Last week I went on an adventure. Not some dragon-slaying, wizards and knights adventure, but an adventure nonetheless. I went on a Medical Crusade. I posted updates on Facebook every day, so if you’re interested to see what I specifically did, you can check those stories out here. In this post, though, I want to take you through what Crusades actually are and what they look like. Let’s get started, shall we?
Emergency Medical Mission Crusades, or EMMCs, are humanitarian aid excursions through Fishers of Men that take place once a month. We travel with a team of primarily Mexican medical professionals and volunteers to different towns in Mexico to give free aid to in every field from general medical to dentistry to massages. The Crusade from this month included general medical, pharmacy, dentistry, optometry, haircuts, massages, and a clown act for the kids. In addition, each and every patient is presented the Gospel and given the opportunity to discuss with one of our staff. Our goal is to help both the physical and spiritual needs of the people we’re serving.
We always go on Crusades to cities where we have a local church contact to ensure that any new converts have a community of believers to connect with. We don’t want to just go somewhere, convert a bunch of believers, then run off to the next town leaving them no way to grow in their faith or a community to encourage them. This also gives us a contact through which to gain access to a building from which to provide our services (usually the church itself or their property) and houses where our volunteers can stay at night. To those in the States, it may seem strange for us to just show up in a town and stay with random strangers for a few nights, but that’s how it works here in Mexico. Why pay extra money to house our often 20+ volunteers in a hotel when we know a church full of people willing and able to take us in? Besides, it’s nice to have a contact to talk to in the evenings to get to know the area and state of things.
A TYPICAL CRUSADE
The typical Crusade goes from Monday to Saturday, although some are only until Friday, start on Tuesday, or are a shorter period of time. It all depends on logistics and the specific needs of that community. The day before a Crusade is spent packing all the totes and equipment, all well organized by Adrian (Crusade Director) to make it a relatively quick process. Crusade members will begin arriving that day, and the Ranch rearranges itself to fit more people on its beds and couches. Only youth Crusade members stay at the actual house on the Ranch, as that is the private home of the kids and we like to respect that. Many stay in Adrian’s house or the apartment area my room is in on spare mattresses or couches.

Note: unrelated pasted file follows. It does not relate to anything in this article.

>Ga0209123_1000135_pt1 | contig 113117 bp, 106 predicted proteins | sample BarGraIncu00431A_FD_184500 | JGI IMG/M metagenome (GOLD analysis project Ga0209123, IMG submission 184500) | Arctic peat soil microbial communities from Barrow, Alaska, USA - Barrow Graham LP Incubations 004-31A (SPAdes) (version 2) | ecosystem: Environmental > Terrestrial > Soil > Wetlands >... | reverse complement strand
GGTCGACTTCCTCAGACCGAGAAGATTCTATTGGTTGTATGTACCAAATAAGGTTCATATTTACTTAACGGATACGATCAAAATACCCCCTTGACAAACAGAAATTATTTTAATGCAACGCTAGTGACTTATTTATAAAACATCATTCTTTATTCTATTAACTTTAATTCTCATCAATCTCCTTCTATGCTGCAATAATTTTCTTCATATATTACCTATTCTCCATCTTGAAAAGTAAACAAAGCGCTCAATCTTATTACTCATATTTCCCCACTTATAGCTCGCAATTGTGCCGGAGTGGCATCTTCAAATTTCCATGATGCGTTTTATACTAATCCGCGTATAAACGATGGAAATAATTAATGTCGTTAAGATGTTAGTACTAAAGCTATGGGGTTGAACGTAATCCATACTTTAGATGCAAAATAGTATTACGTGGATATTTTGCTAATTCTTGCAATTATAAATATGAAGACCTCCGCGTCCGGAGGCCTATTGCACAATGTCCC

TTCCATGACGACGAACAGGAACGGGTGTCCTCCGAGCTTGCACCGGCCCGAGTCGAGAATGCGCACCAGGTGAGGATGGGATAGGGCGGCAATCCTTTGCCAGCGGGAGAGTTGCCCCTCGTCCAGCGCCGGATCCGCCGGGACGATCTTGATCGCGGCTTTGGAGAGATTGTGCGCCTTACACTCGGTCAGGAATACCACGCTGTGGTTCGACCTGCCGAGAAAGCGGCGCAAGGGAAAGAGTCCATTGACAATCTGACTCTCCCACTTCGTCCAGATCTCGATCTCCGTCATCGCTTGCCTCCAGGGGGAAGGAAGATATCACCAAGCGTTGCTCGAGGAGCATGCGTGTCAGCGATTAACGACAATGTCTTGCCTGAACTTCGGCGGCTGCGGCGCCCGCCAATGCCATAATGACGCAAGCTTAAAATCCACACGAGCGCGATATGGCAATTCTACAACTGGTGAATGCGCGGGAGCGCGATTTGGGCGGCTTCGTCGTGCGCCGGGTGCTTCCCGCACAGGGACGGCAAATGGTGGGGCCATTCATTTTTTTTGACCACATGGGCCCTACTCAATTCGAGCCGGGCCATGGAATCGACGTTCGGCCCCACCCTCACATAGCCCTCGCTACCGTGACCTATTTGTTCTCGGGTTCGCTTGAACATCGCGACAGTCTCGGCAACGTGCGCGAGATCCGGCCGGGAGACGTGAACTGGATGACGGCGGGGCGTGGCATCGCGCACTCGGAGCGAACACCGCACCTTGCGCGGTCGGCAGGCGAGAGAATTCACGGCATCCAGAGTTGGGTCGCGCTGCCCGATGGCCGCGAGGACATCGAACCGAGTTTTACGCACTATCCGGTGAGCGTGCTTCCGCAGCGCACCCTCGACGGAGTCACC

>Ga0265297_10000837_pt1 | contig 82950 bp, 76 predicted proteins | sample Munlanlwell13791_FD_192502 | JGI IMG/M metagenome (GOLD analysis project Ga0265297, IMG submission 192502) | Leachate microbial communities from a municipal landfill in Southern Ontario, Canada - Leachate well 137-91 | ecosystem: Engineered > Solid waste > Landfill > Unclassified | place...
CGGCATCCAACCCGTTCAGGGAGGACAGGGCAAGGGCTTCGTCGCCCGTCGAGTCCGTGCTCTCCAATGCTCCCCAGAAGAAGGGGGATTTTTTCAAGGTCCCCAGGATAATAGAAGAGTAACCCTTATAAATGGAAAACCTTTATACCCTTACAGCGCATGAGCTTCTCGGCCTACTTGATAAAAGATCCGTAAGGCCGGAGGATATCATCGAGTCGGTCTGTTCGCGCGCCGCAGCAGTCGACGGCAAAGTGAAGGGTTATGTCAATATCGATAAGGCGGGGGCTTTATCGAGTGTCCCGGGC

Early the next morning (last time was 6 am), we load our personal luggage on the top of the van roof, lashed securely with rope. A quick breakfast is followed by prayer and goodbyes to the people staying at the Ranch. We then head off to wherever the Crusade location will be.
After we arrive, we usually have a meal and begin setting up. Since we have a well-organized system, we’re able to unload and set up fairly quickly and begin taking in patients. The amount of people we’re able to see in a day varies greatly depending on how many come, when we begin service, and what personnel we have. Typically, it’s anywhere between 50 and 200.
A WELL-OILED MACHINE
The Crusades are a well-oiled machine. Each of our volunteers are cheerful servers and excellent workers. Each area is sent patients from the welcome desk, where volunteers discern basic information and what each person is here for. They’re then directed to the appropriate area by one of our volunteers. The majority of the Crusade members are medical professionals or students working under them, but the few untrained (medically speaking) members such as myself still have plenty of roles to fill. There’s the welcome desk, loading and unloading work, and finally, cleaning the dentistry tools.
On Crusade, we typically work until 6 pm each day, or longer in some instances. The time after is reserved for dinner, a little relaxation at our host home or exploring the town, showers, and finally, sleep. We’re all exhausted by the end of the day, so even someone like me who takes forever to fall asleep is passed out after a few minutes.
Each Crusade is a different experience. We go to different towns, meet new people, make new friends, and help different people. I hope you’ve enjoyed a general overview of the work we do! Feel free to comment with any questions you may have and I’ll make sure to answer them as soon as I can. In the meantime, keep serving wherever you are, whether that’s Mexico or middle-of-nowhere Indiana.